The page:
I asked whether taking DHEA would lower fsh and he said no unless the reason for the high DHEA is adrenal then it will help. Apparently it helps lower fsh if a woman suffers from adrenal insufficiency. He had asked me at the time to do some tests to check my adrenals.

Most of the REs i talked to told me it won't help and it won't hurt. One RE i talked to said the American society of gynecologists doesn't say to take it so he doesn't recommend it for his patients. I don't know though if all these REs are relaxed about taking it cause they haven't seen any damage in more normal women-under 40, lower LH etc. But I am not in that category-i am over 40 with super high LH so maybe it would hurt my eggs?? I don't know.

One woman told me that Dr KK told her to take it. However she did not have high LH.

In my case without the help of DHEA my testosterone is almost zero and my DHEA-s levels are very very low.
Taking 75mg of it pushed my testosterone in the upper third of the normal range but my DHEA-s levels would get very very high and out of range. Once my reserve got extremely low the 75mg wouldn't push my testosterone in the upper third of the normal range. I started to take 50mg at one point. With that testosterone was lower than the upper third but at least not zero. My DHEA-s levels were still high and out of range. Then i tried 25mg. Again testosterone was not zero but my DHEA-s levels were still out of range but not very high, just a bit out of range. If i stop it testosterone goes to zero and my DHEA-s levels very very low.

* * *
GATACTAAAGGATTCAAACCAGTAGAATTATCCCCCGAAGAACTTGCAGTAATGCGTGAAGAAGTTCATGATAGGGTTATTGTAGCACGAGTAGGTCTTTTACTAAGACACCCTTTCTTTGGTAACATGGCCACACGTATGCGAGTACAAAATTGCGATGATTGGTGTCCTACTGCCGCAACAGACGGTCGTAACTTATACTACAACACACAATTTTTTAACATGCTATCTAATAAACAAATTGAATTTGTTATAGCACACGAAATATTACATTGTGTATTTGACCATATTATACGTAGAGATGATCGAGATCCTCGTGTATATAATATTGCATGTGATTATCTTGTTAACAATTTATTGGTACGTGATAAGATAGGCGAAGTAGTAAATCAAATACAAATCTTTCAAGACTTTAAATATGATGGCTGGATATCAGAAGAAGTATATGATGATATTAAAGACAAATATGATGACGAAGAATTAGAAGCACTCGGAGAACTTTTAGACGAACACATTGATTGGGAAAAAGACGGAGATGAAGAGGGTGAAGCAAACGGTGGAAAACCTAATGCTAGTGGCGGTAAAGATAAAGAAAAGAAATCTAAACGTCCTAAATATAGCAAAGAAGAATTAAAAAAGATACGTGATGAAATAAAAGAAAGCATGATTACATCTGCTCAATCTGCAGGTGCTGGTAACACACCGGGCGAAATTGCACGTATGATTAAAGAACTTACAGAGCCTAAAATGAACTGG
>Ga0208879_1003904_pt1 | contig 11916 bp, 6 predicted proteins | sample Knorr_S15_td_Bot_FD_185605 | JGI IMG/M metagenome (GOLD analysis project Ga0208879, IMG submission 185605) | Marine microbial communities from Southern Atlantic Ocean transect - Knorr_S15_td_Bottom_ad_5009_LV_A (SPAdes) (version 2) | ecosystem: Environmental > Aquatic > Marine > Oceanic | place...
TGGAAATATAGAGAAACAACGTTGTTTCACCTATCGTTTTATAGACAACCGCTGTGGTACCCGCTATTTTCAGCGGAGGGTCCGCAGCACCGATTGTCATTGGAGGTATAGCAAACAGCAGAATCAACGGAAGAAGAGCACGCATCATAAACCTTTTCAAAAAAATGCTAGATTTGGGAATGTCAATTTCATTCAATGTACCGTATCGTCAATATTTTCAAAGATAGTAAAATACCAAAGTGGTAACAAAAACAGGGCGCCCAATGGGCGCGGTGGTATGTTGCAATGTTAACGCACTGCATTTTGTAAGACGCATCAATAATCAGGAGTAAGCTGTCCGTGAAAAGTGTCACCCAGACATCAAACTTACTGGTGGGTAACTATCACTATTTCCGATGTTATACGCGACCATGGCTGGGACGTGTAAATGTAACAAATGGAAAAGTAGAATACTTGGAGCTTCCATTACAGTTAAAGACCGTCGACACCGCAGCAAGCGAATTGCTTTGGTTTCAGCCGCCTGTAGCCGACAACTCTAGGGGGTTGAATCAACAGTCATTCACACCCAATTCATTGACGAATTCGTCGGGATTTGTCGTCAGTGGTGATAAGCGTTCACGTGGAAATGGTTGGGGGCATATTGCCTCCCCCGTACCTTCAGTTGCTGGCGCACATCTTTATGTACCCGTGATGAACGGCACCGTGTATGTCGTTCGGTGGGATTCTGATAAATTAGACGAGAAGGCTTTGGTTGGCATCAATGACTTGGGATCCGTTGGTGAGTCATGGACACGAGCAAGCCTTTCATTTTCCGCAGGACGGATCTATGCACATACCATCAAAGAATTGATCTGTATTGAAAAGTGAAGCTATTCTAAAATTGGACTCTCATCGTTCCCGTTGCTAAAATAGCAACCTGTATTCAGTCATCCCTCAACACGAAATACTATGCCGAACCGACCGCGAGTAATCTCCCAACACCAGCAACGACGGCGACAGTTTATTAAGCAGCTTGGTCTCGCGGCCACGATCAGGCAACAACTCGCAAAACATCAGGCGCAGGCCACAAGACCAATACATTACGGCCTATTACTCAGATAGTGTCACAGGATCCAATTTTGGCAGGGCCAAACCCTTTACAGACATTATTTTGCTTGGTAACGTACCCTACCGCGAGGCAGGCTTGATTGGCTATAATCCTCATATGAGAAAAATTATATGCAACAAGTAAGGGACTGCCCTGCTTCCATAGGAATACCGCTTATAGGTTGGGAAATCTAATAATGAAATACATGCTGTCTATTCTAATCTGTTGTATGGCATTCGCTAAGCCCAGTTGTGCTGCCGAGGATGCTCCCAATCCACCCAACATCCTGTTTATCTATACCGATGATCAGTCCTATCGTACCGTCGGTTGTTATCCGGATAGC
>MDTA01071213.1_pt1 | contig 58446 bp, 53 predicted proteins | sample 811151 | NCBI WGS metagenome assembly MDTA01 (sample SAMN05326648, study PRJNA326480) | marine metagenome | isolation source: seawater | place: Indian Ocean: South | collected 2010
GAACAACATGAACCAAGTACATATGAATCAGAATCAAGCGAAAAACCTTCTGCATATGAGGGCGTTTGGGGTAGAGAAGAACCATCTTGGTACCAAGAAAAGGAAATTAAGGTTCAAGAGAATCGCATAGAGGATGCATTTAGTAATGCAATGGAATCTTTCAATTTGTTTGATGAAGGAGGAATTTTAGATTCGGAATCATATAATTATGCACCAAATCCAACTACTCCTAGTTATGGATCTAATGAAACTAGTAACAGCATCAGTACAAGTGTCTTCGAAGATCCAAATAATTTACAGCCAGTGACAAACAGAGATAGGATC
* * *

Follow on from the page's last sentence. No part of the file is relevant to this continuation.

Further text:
Lately i have stopped taking it completely but I still have no clue if i am doing right.

It would be good if someone on here talking to Dr Check or Dr KK would ask specifically about Dr Sher's theory-i mean how about DHEA in high LH women with low testosterone who are over 40? Women whose testostone levels are zero without it..and what if DHEA-s get out of range when taking it..

I am sorry I not being much help..I am so confused about it myself. What does Dr Braverman think specifically about Dr Sher's theory?

Thanks for sharing your thoughts on it Penny! If you find something more on it please let me know!

Wishing you all the best as always!
xx
Joy



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Joined: January 22nd, 2017, 9:43 am

March 24th, 2018, 7:15 am #3

Hey Joy!

Sorry for the delay in replying.. so Dr Braverman believes that it's ok to take DHEAS supplementation if your total testosterone is low, but when you take DHEA supplementation, as you said, it's ok for DHEAS levels to go up, but FREE testosterone must NOT go up.

Dr Check doesn't recommend DHEA, but that's probably because he doesn't have much experience with it. I think Dr Braverman's view is the same as Dr Gleicher's view ,but Dr Braverman seems to say that with DHEA supplementation, total testosterone can go up, but free testosterone shouldn't go up.

If your testosterone is virtually zero, then I would take DHEA supplementation. You need testosterone for follicle growth. It's ok and totally normal for DHEAS levels to be high while on supplementation, but free testosterone must not go over range.